Wow Average cell volts < 2.7 !? That sure seems low.

Seems like the 12V battery needs to be charged or tested/replaced?
What do you mean by "my 2018 SL had a CARFax on it, which I knew but didn't know for how much..."? What "numbers... were published recently..." and how does that affect the value of the car?

I thought CarFax was a repository for vehicle history (maintenance, accidents, # of owners, etc). Just curious what you're referring to. Maybe I haven't paid enough attention to the CarFax commercials.
Sorry I meant there was an entry on Carfax for my car, but the amount of the insurance claim in $ was not shown until recently. It affected the value because a 19k$ insurance claim on a car is bad omen for some reason. Dealers (here at least) don't even look at the car. They just extrapolate a value based on statistics or something.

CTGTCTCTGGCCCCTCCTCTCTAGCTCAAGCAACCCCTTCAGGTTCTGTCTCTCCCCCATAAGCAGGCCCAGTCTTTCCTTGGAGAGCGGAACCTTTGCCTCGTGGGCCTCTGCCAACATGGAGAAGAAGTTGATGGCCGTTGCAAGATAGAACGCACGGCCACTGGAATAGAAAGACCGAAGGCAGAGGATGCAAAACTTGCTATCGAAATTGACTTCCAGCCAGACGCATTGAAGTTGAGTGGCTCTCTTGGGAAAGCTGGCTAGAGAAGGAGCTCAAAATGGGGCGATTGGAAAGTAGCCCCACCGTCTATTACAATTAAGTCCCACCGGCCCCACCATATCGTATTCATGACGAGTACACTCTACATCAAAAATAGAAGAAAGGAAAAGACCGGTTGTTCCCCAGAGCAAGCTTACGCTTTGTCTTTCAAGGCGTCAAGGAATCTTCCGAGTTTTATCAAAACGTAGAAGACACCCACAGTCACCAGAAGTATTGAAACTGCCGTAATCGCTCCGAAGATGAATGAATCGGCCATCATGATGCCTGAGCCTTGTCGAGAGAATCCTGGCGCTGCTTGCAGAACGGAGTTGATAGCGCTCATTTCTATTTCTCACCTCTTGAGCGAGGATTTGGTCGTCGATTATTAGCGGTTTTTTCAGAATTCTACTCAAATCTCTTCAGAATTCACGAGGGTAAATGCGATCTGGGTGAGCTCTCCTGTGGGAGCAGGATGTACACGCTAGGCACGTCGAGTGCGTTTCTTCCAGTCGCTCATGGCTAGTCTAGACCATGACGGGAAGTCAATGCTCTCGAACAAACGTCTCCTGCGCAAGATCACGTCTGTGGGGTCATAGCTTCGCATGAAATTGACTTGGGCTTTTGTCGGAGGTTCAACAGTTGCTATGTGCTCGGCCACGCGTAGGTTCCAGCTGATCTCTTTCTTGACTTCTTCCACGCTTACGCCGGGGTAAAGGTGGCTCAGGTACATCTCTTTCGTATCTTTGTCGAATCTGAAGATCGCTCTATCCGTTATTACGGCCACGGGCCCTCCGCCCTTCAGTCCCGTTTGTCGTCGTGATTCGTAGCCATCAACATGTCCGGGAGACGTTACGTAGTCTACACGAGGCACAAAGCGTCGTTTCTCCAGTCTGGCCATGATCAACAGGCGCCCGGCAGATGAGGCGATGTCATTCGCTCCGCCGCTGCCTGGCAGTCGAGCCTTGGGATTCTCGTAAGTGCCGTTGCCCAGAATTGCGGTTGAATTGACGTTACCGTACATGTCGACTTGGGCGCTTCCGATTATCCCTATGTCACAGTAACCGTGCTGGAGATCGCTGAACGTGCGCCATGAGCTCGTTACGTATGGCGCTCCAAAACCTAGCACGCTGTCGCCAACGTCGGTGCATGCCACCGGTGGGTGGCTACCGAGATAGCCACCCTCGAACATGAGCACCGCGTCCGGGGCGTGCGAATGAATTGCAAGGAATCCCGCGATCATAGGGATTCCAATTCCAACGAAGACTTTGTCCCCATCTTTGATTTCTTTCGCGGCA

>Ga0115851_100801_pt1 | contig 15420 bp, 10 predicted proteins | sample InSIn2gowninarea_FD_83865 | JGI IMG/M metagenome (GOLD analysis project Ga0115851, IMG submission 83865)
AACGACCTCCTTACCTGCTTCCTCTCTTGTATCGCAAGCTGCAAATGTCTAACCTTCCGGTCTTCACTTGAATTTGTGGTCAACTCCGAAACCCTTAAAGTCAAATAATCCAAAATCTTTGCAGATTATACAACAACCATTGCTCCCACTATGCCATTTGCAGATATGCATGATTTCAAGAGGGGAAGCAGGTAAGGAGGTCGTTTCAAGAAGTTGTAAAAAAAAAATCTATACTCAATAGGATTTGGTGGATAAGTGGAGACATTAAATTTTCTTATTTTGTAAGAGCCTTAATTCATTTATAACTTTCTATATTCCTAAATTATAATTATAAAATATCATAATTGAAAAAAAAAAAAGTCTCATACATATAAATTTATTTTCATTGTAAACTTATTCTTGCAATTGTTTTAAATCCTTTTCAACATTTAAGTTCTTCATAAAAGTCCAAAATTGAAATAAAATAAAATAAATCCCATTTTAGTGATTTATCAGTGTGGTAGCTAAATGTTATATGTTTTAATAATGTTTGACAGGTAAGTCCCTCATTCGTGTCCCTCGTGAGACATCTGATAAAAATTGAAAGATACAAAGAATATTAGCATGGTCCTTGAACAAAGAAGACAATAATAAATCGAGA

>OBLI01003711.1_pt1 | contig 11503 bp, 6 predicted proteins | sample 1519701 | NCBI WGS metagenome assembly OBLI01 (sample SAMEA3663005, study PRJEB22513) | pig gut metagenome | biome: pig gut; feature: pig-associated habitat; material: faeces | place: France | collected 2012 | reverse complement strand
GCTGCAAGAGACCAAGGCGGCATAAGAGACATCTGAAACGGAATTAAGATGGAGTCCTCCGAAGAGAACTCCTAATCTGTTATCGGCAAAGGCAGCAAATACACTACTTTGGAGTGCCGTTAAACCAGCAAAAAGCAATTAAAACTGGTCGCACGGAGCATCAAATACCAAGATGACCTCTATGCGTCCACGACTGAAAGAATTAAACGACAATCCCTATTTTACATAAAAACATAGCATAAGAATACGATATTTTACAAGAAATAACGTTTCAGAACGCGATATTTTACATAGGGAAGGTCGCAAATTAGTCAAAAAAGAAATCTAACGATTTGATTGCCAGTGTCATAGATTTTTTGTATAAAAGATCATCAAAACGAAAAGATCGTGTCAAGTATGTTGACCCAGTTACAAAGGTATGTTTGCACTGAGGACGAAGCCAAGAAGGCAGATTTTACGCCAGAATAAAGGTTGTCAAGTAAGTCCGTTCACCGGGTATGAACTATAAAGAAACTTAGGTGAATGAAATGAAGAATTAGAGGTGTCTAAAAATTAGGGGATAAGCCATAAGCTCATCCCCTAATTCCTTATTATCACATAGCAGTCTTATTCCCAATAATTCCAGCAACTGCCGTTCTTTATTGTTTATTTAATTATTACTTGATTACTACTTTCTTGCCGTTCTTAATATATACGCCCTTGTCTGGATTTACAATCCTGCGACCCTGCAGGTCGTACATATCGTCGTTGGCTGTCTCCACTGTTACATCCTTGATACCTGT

I checked the battery later with the car off and it measured somewhere around 12.3.
Oh okay, that's like at 50% state of charge. When fully charged it will likely be higher.

For long service life it should be kept fully charged at all times, otherwise it loses capacity due to sulfation damage.
Oh okay, that's like at 50% state of charge. When fully charged it will likely be higher.

For long service life it should be kept fully charged at all times, otherwise it loses capacity due to sulfation damage.
Interesting. Can you link to a reference chart?
from Battery University, BU-903